Using a single telescope to observe a planet the size of Earth around a distant star would be pretty impractical.
It would require a mirror as wide as a football field, and it would have to be deployed in space. But technologists are rapidly developing more feasible methods of studying such extremely faint objects. One of these methods, called optical interferometry, is a key technology in NASA's search for new worlds.
Image to left: The Large Binocular Telescope Interferometer (LBTI) will study the formation of solar systems and will be capable of directly detecting giant planets outside our solar system.
Credit: NASA's PlanetQuest
Optical interferometry combines the light of multiple telescopes to perform the work of a single, much larger telescope. This is possible because of the interaction of light waves, also called interference. Their interaction can be used to cancel out the blinding glare of bright stars or to measure distances and angles precisely.
To really understand how optical interferometry works, we have to understand waves.
The wavelength of a wave is the distance from one crest (hill) or trough (valley) to the next. When a crest or trough passes a certain point, the time it takes for the next crest or trough to reach that point is the period of the wave. If the period of a wave is three
seconds, then the frequency of the wave is one-third per second.
From these two numbers, we can calculate the wave's speed, or velocity. Velocity is calculated by dividing the wavelength by the period of the wave (just as we say a car goes at 30 miles per hour). A wave's amplitude is half the difference in height between a crest and the trough of a wave. Big waves have large amplitudes, and small waves have small amplitudes.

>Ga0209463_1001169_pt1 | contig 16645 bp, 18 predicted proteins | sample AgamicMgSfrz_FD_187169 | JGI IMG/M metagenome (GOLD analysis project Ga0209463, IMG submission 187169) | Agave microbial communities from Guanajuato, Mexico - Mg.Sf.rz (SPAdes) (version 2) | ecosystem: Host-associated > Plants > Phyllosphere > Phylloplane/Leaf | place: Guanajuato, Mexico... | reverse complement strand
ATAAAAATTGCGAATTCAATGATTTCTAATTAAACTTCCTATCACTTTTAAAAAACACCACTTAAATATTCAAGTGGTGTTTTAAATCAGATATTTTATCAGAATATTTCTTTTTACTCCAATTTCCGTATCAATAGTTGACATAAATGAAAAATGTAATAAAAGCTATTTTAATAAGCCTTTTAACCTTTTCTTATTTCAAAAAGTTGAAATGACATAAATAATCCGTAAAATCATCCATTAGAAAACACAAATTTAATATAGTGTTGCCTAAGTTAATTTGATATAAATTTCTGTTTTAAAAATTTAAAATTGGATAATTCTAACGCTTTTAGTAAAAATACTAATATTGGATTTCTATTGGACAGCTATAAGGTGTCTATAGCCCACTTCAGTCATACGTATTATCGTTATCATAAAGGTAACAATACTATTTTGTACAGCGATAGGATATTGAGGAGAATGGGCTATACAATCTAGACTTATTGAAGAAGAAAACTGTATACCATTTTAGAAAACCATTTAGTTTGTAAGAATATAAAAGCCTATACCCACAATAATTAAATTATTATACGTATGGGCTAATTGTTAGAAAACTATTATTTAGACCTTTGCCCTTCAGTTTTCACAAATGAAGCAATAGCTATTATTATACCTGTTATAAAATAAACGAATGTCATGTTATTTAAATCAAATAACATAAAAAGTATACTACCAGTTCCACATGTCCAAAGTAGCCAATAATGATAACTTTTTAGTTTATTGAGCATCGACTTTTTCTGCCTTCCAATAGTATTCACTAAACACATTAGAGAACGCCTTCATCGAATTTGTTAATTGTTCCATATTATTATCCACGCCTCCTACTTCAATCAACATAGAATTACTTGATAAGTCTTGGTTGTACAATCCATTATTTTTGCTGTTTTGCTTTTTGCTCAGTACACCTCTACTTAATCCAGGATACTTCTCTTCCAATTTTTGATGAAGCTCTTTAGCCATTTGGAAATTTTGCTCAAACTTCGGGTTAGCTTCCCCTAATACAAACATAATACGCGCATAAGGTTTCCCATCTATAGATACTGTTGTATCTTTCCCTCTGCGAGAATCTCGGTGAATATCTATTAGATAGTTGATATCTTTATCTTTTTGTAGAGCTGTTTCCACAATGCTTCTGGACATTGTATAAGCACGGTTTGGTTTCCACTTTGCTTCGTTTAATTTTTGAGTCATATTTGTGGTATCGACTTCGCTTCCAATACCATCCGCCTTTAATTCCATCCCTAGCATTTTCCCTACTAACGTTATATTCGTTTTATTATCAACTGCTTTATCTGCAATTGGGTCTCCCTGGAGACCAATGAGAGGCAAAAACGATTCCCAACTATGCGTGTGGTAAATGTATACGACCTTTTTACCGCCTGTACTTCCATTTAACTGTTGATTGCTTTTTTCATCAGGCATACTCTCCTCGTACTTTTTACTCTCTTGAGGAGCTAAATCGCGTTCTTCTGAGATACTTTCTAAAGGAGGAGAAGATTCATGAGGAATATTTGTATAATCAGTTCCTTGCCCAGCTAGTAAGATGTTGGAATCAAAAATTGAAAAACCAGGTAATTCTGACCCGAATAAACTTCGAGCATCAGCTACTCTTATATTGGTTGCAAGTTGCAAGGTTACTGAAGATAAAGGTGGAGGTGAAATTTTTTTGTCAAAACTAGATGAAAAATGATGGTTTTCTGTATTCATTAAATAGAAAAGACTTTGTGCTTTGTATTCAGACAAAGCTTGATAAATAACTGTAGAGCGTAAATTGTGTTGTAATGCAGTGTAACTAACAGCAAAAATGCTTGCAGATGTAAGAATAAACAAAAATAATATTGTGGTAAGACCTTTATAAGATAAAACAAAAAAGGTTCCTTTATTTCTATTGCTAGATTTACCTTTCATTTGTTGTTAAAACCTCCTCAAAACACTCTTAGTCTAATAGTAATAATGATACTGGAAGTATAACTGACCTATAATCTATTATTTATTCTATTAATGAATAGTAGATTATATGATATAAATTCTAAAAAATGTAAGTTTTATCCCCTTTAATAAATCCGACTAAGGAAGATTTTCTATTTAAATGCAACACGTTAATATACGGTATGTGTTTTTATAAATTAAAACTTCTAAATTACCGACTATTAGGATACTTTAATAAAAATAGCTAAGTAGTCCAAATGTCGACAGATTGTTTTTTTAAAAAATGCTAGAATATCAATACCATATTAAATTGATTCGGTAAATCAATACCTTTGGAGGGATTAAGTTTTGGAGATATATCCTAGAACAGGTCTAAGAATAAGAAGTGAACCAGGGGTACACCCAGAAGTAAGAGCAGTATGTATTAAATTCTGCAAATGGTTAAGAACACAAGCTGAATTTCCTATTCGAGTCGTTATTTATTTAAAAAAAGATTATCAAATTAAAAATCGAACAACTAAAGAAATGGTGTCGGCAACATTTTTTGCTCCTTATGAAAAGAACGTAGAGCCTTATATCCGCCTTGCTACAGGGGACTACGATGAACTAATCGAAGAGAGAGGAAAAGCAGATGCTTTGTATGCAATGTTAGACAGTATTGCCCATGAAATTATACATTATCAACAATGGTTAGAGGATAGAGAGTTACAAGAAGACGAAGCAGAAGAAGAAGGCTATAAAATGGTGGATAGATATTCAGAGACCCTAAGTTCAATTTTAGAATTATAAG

Image to right: A wave's amplitude is half the difference in height between a crest and the trough of a wave.
Credit: NASA's PlanetQuest
Different wavelength or frequency results in the different colors we see. Red light has a longer wavelength than blue light; green light is somewhere in between. At the same time, blue light has a higher frequency than red light. Whether a color is dim or bright, its wavelength remains unchanged.
If two rays of light have the same wavelength, they can interact in a surprising way. When they overlap with each other, the two amplitudes of the waves add up to twice the amplitude and we get a much brighter light. This is called constructive interference.
Image to left: Constructive interference occurs when identical light waves overlap. Credit: NASA's PlanetQuest
However, if we shift one light ray by just half a wavelength, all the crests of one wave coincide with the troughs of the other wave, and the two rays cancel each other out and disappear. This phenomenon is known as destructive interference. The shift from constructive interference to destructive interference is called the phase shift, or phase difference.
Image to left: Destructive interference occurs when light waves cancel each other out. Credit: NASA's PlanetQuest
NASA already has one interferometer at work: the Keck Interferometer, located at the W.M. Keck Observatory on Mauna Kea, Hawaii. Part of NASA's Origins Program, the Keck Interferometer aids in the overall effort to find distant planets.
The future of interferometry is bright, with new instruments and missions on the horizon. The Large Binocular Telescope Interferometer under construction in Arizona will be capable of directly detecting giant planets outside our Solar System. In 2009, NASA will launch the Space Interferometry Mission (SIM) into an Earth-trailing solar orbit. SIM will search for new planets and seek answers in astronomy and astrophysics.
For more information, test your knowledge with the Virtual Interferometer
Anna Heiney, KSC Staff Writer
NASA's PlanetQuest and John F. Kennedy Space Center